by: Leah Harrigan
Here at Silver Lining Mentoring, we’re recently re-focused on an idea we’ve long held to be true: that Connections Matter. But you don’t have to take our word for it!
I watch a lot of Ted Talks (and by a lot I mean a lot). One of the most memorable ones I’ve ever seen was a longitudinal study on happiness. This study, led by Dr. Robert Waldinger, the Director of the Harvard Study of Adult Development, started 80 years ago. In fact, this is the single longest running study on happiness. The study asks a very simple question: What is the key to living a long, successful, happy life?
It began in 1938 with 268 Harvard sophomores (including President John F. Kennedy!) who were pricked, prodded and scrutinized in every aspect of their physical and mental health for decades. Researchers collected hordes of medical records, conducted hundreds of in-person interviews, gathered questionnaires, and more. The study has even expanded to include the partners and children of the original participants, which has turned it into one of the most involved studies ever to make it to the TED stage.
Amazingly, as of today the study has analyzed at least 1,300 individuals related by blood or marriage to the original 268 Harvard students. Notably, it has expanded in recent decades to include control groups of inner-city residents, to ensure that the conclusions from the study are not drawn exclusively from Harvard graduates.
Investing in quality relationships is what makes the difference for happiness quotients. This lesson was found by researchers over and over since this study began. The correlation between a thriving, happy life and the participants’ quality relationships with family, friends and their community is undeniable, and supported by research.
And this extends far beyond happiness. Quality relationships affect longevity. If I asked you to choose the best predictor of people’s physical health at age fifty, what would you guess? Cholesterol? A family history of disease? Heart health? Not quite. Once again, quality relationships are the underlying factor.
The results of this study have astounded people around the world. This research is unlike other known data, in that it connects healthy aging with human emotions which lead to quality relationships, including empathy and attachment.
Dr. Waldinger proposes the profound but simple idea that our relationships influence our health. Thus, taking care of your body, while important, is insufficient by itself to practice self-care, and must be complemented by cultivating meaningful relationships. Maintaining close friendships, being truly heard, and feeling connected to others have enormous effects on our long-term outcomes, proving (with science!) that connections matter.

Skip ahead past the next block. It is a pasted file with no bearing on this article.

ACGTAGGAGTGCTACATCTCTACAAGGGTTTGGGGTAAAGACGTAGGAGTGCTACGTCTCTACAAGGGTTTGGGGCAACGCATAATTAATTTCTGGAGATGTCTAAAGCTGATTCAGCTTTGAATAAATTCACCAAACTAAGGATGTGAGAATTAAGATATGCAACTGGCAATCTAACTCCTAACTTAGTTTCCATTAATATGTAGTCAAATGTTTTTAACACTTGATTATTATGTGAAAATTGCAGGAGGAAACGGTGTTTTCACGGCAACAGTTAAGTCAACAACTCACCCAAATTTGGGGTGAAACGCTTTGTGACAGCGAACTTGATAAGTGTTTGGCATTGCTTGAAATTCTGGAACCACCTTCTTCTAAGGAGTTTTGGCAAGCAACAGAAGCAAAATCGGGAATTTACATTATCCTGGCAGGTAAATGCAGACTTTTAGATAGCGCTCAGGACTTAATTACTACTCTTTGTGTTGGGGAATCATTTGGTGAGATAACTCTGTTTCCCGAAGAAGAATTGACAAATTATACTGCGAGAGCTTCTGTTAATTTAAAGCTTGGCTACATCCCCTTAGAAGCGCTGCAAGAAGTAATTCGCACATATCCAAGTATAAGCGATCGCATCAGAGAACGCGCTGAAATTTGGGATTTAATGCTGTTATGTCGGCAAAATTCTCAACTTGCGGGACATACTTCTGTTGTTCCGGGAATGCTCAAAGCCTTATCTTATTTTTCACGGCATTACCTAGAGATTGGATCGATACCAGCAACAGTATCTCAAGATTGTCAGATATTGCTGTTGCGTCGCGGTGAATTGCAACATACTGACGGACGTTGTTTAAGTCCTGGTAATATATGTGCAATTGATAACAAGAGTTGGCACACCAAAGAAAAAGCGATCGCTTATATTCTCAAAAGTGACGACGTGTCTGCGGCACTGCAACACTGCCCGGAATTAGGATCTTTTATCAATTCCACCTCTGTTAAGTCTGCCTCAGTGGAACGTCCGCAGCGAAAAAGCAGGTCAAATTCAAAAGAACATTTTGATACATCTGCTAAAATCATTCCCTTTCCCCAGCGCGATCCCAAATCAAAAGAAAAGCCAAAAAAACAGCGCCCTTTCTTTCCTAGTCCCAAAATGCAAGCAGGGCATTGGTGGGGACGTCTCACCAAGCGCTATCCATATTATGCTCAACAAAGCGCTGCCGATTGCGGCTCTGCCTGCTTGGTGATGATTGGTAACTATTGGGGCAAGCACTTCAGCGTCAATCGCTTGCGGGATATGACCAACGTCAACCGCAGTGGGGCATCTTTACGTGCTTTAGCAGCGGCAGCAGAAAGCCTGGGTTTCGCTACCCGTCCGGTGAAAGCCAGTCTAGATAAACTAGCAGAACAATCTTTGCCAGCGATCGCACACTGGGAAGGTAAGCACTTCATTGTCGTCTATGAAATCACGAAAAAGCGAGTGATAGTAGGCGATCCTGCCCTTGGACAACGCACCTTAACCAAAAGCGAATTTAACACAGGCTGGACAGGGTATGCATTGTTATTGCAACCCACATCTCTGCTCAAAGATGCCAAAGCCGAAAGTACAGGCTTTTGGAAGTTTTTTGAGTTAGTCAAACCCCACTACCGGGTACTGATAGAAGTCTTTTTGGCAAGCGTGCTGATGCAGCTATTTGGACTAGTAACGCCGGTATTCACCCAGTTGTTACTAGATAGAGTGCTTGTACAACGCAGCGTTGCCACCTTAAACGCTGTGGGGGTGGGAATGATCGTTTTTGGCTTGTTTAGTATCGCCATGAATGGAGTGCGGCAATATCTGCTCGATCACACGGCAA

In fact, even after controlling for wealth, social status, or whether or not you have a cultivated following on social media, close relationships are what create happiness throughout our lives. Close relationships not only delay mental health decline and boost physical health and longevity, but they are even better predictors of a happy life than social class, IQ, or biological gene makeup.
So what can we do with this information? How can we create these meaningful connections, and empower youth in foster care to thrive? At Silver Lining Mentoring, we have a unique recipe for doing just that. And the results speak volumes; our mentee-mentor match relationships last on average for 55 months, or over six times the length of the national average. We know that a strong personal mentoring relationship has the potential to change someone’s life for the better.
Thus, we happily side with Harvard on this one. Quality relationships prove to be better for our brains and healthier for our bodies. These relationships are the protective factor that promotes well-being even in a world which is full of adversity, especially for youth in foster care.
Becoming a mentor or other ways of supporting Silver Lining Mentoring are the means to put these findings into practice. You will not only improve life outcomes for youth in foster care, but you will increase your own health and happiness at the same time by increasing your connection to the community. Now that’s a win-win.